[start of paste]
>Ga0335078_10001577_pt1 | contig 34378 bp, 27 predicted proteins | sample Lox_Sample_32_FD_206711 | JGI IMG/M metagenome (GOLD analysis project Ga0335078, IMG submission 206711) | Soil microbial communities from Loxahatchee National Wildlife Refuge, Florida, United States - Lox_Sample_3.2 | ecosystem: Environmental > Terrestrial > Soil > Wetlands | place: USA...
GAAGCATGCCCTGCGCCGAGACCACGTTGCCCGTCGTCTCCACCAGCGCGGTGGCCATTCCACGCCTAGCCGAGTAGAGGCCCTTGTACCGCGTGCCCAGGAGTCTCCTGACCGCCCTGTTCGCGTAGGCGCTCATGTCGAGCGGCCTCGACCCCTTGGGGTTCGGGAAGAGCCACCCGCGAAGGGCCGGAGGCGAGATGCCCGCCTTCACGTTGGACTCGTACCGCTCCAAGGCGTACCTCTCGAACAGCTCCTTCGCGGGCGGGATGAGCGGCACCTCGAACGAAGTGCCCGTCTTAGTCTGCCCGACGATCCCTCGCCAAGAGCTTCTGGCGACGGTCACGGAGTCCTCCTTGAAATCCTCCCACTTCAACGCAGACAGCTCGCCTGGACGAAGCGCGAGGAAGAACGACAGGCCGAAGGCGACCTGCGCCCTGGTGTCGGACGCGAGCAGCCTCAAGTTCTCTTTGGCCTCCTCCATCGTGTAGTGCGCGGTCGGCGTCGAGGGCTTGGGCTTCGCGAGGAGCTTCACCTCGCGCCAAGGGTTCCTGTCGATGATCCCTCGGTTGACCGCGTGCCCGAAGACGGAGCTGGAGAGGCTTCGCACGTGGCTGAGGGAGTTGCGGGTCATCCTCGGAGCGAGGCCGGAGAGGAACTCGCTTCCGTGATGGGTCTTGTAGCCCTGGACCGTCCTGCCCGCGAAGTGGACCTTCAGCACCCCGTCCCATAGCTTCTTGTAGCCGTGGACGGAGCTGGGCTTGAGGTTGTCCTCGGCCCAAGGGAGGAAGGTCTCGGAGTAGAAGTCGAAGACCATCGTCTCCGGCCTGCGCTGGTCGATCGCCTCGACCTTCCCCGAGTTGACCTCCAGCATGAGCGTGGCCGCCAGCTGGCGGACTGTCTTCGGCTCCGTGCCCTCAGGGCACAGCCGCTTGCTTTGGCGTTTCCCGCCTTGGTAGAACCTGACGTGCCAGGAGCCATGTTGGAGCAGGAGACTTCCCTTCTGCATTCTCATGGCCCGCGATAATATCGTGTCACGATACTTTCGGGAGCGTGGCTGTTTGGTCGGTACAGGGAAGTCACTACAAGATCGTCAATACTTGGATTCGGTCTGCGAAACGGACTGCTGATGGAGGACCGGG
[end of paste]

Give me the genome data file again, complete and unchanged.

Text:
>Ga0335078_10001577_pt1 | contig 34378 bp, 27 predicted proteins | sample Lox_Sample_32_FD_206711 | JGI IMG/M metagenome (GOLD analysis project Ga0335078, IMG submission 206711) | Soil microbial communities from Loxahatchee National Wildlife Refuge, Florida, United States - Lox_Sample_3.2 | ecosystem: Environmental > Terrestrial > Soil > Wetlands | place: USA...
GAAGCATGCCCTGCGCCGAGACCACGTTGCCCGTCGTCTCCACCAGCGCGGTGGCCATTCCACGCCTAGCCGAGTAGAGGCCCTTGTACCGCGTGCCCAGGAGTCTCCTGACCGCCCTGTTCGCGTAGGCGCTCATGTCGAGCGGCCTCGACCCCTTGGGGTTCGGGAAGAGCCACCCGCGAAGGGCCGGAGGCGAGATGCCCGCCTTCACGTTGGACTCGTACCGCTCCAAGGCGTACCTCTCGAACAGCTCCTTCGCGGGCGGGATGAGCGGCACCTCGAACGAAGTGCCCGTCTTAGTCTGCCCGACGATCCCTCGCCAAGAGCTTCTGGCGACGGTCACGGAGTCCTCCTTGAAATCCTCCCACTTCAACGCAGACAGCTCGCCTGGACGAAGCGCGAGGAAGAACGACAGGCCGAAGGCGACCTGCGCCCTGGTGTCGGACGCGAGCAGCCTCAAGTTCTCTTTGGCCTCCTCCATCGTGTAGTGCGCGGTCGGCGTCGAGGGCTTGGGCTTCGCGAGGAGCTTCACCTCGCGCCAAGGGTTCCTGTCGATGATCCCTCGGTTGACCGCGTGCCCGAAGACGGAGCTGGAGAGGCTTCGCACGTGGCTGAGGGAGTTGCGGGTCATCCTCGGAGCGAGGCCGGAGAGGAACTCGCTTCCGTGATGGGTCTTGTAGCCCTGGACCGTCCTGCCCGCGAAGTGGACCTTCAGCACCCCGTCCCATAGCTTCTTGTAGCCGTGGACGGAGCTGGGCTTGAGGTTGTCCTCGGCCCAAGGGAGGAAGGTCTCGGAGTAGAAGTCGAAGACCATCGTCTCCGGCCTGCGCTGGTCGATCGCCTCGACCTTCCCCGAGTTGACCTCCAGCATGAGCGTGGCCGCCAGCTGGCGGACTGTCTTCGGCTCCGTGCCCTCAGGGCACAGCCGCTTGCTTTGGCGTTTCCCGCCTTGGTAGAACCTGACGTGCCAGGAGCCATGTTGGAGCAGGAGACTTCCCTTCTGCATTCTCATGGCCCGCGATAATATCGTGTCACGATACTTTCGGGAGCGTGGCTGTTTGGTCGGTACAGGGAAGTCACTACAAGATCGTCAATACTTGGATTCGGTCTGCGAAACGGACTGCTGATGGAGGACCGGG